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The Boston Tea Party

Improtant People & Events


April 1, 1774 - King George III and Parliament responded decisively this week to The Boston Tea Party by closing the city port.

Four British regiments were sent to Boston, along with new Governor General Thomas Gage, who will replace the much-maligned Thomas Hutchinson.

Hardliners in the British government, looking for reasons to clamp down on the Bay colony, found their cause last December when the Sons of Liberty made a salty Darjeeling of Boston Harbor. 342 crates of tea were dumped into the ocean in response to a parliamentary act which imposed restrictions on the purchase of tea in the colonies.

In London, Massachusetts' agent to the British government, Benjamin Franklin, also felt the wrath of the British government. Franklin was excoriated in Parliament's Privy Council by Scottish barrister Alexander Wedderburn for his role in publishing some private correspondence damaging to Hutchinson.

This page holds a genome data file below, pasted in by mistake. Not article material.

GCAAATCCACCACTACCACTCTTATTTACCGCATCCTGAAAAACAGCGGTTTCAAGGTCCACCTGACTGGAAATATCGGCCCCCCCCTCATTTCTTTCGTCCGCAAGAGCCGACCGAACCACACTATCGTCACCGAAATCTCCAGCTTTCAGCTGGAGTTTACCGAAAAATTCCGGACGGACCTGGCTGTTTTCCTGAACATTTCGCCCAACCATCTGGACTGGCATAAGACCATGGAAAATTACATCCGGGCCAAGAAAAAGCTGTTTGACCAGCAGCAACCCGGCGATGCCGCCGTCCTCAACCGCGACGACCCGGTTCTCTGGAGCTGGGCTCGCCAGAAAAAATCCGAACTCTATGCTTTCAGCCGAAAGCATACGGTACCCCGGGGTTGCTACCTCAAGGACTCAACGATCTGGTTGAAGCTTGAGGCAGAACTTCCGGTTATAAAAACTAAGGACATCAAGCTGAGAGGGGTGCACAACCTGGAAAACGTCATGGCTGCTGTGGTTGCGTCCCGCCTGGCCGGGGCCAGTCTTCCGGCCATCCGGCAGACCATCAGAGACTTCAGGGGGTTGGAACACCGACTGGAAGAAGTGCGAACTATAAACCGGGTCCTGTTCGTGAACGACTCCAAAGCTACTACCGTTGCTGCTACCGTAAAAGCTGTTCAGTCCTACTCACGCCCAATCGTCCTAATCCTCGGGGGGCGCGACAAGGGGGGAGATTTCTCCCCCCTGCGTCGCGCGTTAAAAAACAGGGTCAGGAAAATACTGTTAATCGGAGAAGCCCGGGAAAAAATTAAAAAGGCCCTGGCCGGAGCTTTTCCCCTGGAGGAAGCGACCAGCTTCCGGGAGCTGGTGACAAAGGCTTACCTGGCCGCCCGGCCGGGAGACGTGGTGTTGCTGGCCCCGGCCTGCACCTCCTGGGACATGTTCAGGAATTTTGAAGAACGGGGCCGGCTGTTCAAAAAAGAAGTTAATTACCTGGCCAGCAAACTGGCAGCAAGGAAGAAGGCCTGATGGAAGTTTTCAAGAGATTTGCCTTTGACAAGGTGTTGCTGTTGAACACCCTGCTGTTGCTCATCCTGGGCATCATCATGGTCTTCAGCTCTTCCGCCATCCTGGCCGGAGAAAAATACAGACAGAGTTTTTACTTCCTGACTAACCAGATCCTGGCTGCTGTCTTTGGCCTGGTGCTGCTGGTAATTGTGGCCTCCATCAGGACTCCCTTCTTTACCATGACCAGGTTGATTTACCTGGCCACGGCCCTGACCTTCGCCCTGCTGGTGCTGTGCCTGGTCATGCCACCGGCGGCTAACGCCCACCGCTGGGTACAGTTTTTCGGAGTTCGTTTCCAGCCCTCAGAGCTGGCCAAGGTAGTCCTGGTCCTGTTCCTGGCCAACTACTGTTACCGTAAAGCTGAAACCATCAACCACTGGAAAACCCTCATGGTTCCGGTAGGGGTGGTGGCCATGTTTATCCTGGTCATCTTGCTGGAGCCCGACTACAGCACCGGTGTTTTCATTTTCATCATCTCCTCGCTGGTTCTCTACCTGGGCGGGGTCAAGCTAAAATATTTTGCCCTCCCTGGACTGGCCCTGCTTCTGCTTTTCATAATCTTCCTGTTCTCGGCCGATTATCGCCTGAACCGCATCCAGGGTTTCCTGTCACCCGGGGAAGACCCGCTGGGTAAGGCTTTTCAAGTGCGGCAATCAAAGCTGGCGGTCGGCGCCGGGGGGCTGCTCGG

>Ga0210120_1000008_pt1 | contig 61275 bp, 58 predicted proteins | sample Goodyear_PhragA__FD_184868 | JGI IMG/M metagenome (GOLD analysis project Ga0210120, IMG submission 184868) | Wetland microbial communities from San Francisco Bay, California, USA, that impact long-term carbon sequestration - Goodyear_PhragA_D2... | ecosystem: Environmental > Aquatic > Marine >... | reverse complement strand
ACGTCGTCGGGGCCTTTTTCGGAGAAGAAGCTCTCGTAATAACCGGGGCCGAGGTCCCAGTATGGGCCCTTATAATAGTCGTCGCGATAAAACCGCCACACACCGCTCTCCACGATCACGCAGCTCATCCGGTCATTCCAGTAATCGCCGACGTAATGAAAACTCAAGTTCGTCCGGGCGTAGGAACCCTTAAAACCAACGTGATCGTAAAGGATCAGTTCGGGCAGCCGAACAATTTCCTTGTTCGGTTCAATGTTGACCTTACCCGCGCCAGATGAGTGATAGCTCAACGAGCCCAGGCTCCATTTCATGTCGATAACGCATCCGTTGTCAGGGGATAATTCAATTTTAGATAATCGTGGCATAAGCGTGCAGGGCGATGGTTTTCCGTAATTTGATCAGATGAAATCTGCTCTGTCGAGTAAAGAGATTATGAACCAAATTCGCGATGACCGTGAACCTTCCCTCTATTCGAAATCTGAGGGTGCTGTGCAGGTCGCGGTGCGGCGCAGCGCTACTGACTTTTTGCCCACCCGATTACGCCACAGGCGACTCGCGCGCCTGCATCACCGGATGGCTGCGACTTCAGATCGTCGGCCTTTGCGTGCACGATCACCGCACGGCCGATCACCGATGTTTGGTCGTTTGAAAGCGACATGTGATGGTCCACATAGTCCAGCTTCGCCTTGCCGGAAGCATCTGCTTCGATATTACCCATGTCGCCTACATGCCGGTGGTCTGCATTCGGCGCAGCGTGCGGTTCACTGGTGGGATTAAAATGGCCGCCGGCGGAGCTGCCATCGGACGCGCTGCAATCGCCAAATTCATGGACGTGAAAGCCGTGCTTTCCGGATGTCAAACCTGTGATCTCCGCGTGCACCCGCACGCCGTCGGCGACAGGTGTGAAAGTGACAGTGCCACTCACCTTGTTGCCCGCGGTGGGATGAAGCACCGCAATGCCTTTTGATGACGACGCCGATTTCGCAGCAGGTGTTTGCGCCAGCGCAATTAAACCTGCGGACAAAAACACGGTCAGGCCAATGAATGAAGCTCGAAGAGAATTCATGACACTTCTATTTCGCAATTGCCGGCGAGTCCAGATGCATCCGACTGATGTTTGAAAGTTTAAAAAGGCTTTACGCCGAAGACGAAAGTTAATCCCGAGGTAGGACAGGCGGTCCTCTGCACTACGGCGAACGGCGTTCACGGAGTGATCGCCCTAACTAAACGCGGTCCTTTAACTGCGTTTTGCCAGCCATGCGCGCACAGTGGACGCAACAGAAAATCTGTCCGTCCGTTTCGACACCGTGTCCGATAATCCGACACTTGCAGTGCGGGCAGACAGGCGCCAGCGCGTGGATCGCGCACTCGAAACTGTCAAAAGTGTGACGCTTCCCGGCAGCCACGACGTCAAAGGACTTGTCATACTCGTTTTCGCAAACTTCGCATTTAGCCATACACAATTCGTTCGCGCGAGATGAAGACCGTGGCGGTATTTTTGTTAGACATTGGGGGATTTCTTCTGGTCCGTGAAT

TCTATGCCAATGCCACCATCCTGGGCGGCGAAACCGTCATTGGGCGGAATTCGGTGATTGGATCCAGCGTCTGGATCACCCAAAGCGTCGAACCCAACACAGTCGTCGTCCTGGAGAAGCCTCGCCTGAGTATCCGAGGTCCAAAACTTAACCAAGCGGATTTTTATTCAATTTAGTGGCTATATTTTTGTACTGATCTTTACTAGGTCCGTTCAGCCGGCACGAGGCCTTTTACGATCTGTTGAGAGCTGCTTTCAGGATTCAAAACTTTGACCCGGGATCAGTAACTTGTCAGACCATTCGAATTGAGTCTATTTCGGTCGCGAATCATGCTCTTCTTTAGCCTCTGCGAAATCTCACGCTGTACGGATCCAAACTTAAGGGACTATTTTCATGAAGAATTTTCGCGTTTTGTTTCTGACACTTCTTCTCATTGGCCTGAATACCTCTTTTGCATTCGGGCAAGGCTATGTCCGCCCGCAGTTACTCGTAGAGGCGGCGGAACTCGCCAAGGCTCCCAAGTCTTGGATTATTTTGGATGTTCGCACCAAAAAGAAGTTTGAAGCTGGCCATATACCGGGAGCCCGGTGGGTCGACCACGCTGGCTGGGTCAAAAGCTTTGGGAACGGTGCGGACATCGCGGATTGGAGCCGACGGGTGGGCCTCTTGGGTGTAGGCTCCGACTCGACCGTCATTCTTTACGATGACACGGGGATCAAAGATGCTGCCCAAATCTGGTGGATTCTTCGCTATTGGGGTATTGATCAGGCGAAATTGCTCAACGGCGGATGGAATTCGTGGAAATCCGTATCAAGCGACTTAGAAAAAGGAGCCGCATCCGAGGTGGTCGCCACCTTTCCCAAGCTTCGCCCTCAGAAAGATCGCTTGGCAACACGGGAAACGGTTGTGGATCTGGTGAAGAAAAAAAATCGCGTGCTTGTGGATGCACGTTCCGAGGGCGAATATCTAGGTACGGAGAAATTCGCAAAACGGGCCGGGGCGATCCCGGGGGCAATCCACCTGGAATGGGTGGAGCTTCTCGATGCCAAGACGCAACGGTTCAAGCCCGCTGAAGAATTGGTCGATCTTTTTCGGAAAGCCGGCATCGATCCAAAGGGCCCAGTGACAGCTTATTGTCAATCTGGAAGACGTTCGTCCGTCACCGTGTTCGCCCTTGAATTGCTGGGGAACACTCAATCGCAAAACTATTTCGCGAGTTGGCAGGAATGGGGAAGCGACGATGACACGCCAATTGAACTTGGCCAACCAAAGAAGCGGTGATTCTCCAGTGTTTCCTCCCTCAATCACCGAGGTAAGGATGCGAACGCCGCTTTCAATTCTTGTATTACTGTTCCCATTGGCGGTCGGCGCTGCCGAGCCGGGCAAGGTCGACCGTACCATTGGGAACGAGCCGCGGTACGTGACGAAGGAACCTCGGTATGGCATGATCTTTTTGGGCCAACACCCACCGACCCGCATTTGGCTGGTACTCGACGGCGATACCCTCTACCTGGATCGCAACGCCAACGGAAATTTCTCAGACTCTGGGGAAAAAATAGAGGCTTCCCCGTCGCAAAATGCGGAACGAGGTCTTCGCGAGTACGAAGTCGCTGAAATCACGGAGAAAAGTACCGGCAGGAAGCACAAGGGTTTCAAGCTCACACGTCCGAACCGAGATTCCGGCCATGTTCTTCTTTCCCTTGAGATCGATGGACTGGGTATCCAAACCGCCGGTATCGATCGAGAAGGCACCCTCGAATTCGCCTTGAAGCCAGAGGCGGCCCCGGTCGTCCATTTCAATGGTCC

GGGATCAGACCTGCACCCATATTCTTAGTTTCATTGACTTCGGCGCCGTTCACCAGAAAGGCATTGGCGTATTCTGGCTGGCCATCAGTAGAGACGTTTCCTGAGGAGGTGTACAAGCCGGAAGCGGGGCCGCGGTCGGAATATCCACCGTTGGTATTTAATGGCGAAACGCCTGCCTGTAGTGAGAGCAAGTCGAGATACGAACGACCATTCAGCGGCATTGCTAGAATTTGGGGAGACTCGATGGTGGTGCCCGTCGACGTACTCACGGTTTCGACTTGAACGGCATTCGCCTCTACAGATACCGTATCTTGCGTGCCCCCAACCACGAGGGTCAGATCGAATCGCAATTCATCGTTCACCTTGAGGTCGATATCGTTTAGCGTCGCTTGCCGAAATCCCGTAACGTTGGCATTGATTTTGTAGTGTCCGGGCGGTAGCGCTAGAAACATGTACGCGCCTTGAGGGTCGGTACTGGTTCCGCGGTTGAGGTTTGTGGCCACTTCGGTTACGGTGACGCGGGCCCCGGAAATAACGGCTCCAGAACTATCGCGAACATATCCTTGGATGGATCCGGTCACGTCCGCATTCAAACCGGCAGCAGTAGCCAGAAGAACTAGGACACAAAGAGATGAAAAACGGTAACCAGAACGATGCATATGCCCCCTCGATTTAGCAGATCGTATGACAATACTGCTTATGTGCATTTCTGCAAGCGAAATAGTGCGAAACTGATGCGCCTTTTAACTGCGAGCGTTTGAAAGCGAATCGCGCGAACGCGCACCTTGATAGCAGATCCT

For his part, Franklin stood stoically through the ordeal, but was heard to mutter "I shall make your king a little man for this," to Wedderburn as both left the council at the end of the day.

The tea party, Franklin's roasting in Parliament and now the closing of Boston harbor exemplify the hardening of positions on both sides of the Atlantic.

Relations began to sour soon after Britain tried to exact a price from her colonists for the protection of America and its ever expanding frontier. The 1765 Stamp Act, which was intended by Parliament to provide the funds necessary to keep the peace between settlers and the Native American populations in the wilderness, was loathed throughout the colonies. While its repeal in Parliament a year later was applauded by Americans, the British Government quickly enacted other provisions designed to fulfill the same function. Each was met with resistance in America. (At left, The Boston Massacre.)

Where Britain's actions will lead is the subject of wide speculation. While there is talk in America of some concerted effort on the part of the colonies to protest the closing of Boston harbor, historically, the colonies have been a diverse lot and many are skeptical whether they can unite in this cause. In any case, emotions are running high, and a sense of gloom is encompassing Massachusetts, and other colonies in America. One patriot mournfully observed, "Our cause is righteous and I have no doubt of final success. But I see our generation, and perhaps our whole land, drowned in blood."

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